Yesterday was a sad day for Red Sox Nation. The lovable 2018 AL MVP signed a 12-year extension with the Dodgers, and in the virtual press conference, stated that he was looking forward to spending "the rest of [his] career" in LA. It ended any pipe dreams of a return to Boston, and set up the Dodgers to remain a juggernaut in the National League for at least the foreseeable future.
I never bought into the whole "Mookie wanted out of Boston" narrative, and I still don't. The Red Sox lowballed him, and he knew it. I also don't blame Mookie for taking the deal offered to him now. The free agent market will look much differently this offseason than ever before, given the coronavirus pandemic and how it has affected the economy. Mookie and his agent probably know they wouldn't be able to get what they anticipated Mookie would command back in February. Accepting the 2nd largest contract in MLB history while the offer is still on the table might be can be viewed as a smart decision or as "settling" but either way, the right fielder accomplished his financial goals and solidified his job security for the rest of his career.
Here's the thing: one day, that contract will start to look like a bad deal for the Dodgers. It might take years, but at some point, Mookie's production will decline, his salary will outweigh his WAR, and the monetary obligations that the Dodgers made to Betts will prevent them from paying other players, whether that be other free agents or homegrown talent looking for their own massive contract. It happened to the Phillies with Ryan Howard. It happened to the Yankees with A. Rod. It's happening right now to the Orioles with Chris Davis, and the Tigers with Miguel Cabrera, and the Angels with Albert Pujols. Seriously, how else do you explain why a team in Los Angeles who has the best player in the game repeatedly finishes behind the Oakland Athletics in the AL West? I'm sure it hurt Cardinals fans deeply to see their front office let a future HOFer who built his legacy in St. Louis walk out the door and leave for LA in free agency, but it was the right move in the long run.
The problem was never the money. I think Boston would've been happy to pay Mookie an elite salary for as long as he could maintain an elite performance. But that's not what Mookie was asking. He wanted to be paid at the top of 2020's market for as long as he could, and there's nothing wrong with that when you know teams will meet the asking price. Any objectively smart individual would do the same thing, if put in the same position.
I presume Chaim Bloom saw an issue with committing that type of money to this player (probably any player that age) for such a duration, and I don't disagree with that logic. The one major contract that Tampa Bay pulled off in his tenure there was Evan Longoria's 10-year, $100M extension (also another Andrew Friedman deal) back in 2012, which they ultimately had to ship off to San Francisco before it got too ugly. We just essentially paid David Price to go away - a decision with which I still disagree, but that's irrelevant at this point - and the Yankees are already starting to regret taking Giancarlo Stanton's contract off Miami's hands. (If not, they should.) Maybe Bloom wants to avoid similar mistakes immediately after landing his first job as Commander in Chief, or whatever title the role carries these days.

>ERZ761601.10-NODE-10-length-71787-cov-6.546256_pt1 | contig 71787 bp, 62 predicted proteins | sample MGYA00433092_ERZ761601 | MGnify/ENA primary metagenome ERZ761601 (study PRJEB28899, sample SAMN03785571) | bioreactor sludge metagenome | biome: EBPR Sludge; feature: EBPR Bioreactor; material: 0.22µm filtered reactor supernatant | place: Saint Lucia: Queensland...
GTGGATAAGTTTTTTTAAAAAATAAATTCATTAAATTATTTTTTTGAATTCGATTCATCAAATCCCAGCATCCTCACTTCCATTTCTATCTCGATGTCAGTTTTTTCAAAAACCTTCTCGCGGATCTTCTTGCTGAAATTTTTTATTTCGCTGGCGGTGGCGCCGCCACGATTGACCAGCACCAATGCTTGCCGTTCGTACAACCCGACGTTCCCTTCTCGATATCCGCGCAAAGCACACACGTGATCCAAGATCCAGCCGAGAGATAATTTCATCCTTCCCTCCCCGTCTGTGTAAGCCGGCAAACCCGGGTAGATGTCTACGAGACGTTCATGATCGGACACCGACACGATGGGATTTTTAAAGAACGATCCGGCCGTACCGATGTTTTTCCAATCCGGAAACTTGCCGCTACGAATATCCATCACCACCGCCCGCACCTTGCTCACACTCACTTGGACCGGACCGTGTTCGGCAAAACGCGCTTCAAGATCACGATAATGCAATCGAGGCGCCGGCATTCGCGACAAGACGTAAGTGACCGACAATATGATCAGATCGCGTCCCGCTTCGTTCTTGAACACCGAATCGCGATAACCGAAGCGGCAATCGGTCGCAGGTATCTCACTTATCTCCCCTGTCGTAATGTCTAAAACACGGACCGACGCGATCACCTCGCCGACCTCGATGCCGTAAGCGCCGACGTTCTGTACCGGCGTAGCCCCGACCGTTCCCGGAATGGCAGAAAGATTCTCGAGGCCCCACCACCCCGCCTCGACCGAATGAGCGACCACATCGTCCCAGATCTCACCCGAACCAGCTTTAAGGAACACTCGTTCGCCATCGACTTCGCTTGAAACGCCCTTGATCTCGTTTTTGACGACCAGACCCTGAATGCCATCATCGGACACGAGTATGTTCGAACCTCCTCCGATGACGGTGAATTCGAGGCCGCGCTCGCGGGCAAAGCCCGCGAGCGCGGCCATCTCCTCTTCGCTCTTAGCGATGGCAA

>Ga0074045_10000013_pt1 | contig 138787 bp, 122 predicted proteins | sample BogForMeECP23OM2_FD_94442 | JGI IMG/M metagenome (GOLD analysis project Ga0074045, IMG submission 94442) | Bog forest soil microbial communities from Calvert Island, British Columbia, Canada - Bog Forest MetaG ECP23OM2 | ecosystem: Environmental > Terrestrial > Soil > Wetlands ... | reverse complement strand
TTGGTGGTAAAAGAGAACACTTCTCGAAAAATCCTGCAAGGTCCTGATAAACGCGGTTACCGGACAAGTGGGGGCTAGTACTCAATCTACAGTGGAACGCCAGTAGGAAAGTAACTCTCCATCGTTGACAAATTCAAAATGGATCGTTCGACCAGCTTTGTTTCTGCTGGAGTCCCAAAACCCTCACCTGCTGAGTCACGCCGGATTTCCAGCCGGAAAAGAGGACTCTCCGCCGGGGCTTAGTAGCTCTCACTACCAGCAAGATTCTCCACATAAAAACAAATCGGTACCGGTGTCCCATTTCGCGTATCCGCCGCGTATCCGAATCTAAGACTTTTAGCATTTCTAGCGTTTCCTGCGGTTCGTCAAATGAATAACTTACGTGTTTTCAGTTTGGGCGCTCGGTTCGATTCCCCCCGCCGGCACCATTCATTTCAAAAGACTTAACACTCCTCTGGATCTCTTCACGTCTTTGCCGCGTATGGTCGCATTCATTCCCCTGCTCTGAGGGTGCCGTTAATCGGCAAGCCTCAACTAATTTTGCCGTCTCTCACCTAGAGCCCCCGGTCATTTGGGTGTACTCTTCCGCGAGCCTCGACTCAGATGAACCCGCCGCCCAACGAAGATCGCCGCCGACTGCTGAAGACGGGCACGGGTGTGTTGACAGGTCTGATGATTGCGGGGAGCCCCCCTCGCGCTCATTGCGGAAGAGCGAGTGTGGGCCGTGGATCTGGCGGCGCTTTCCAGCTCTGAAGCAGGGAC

Consider Michael Chavis. He just completed his rookie season, so he has 2 more years of pre-arbitration team control before his 3 years of arbitration. Assuming he's a member of the Red Sox through all of that and he doesn't sign an extension before hitting free agency, he will hit the open market following the 2024 season. At that point, Mookie Betts will be 32 years old, and he will still have 8 years remaining on his extension. The landscape of the entire league will have changed by then. For comparisons sake, five years ago, back in 2015, Prince Fielder was an All-Star, and Gary Sanchez was playing in the Futures Game. We could watch two entire "generations" of prospects debut, play through their team control years, and graduate to free agency while the Dodgers continue to cut Mookie checks for $30M/year.
The new CBA might negate everything I just wrote about team control and the current system that players must endure in order to reach free agency. There might be a salary cap in the future. Even if there isn't, owners treat the luxury tax threshold like a de facto salary cap, and $30M accounts for a considerable percentage of that evolving figure. Even if it were to increase from $210M in 2021 to a number as large as, say, $300M by the end of 2032, that still means Betts is eating up 10% of his team's player budget throughout his entire thirties. It might turn out OK - a few players have managed to stay productive into their late 30s before, so it's not unprecedented - but it will require good health, some luck, and brilliant roster management by the front office for the Dodgers to remain competitive over the life of Mookie's contract. Even still, they probably won't be able to hang onto Betts, Bellinger, and Buehler for the entirety of their respective careers.
Ultimately, Dodgers fans will probably say it was worth it if they win even one World Series with Betts, given the drought they're currently experiencing. If the Red Sox can win one or more of their own between now and 2032, then I think we'll all be able to agree that things worked out for both sides.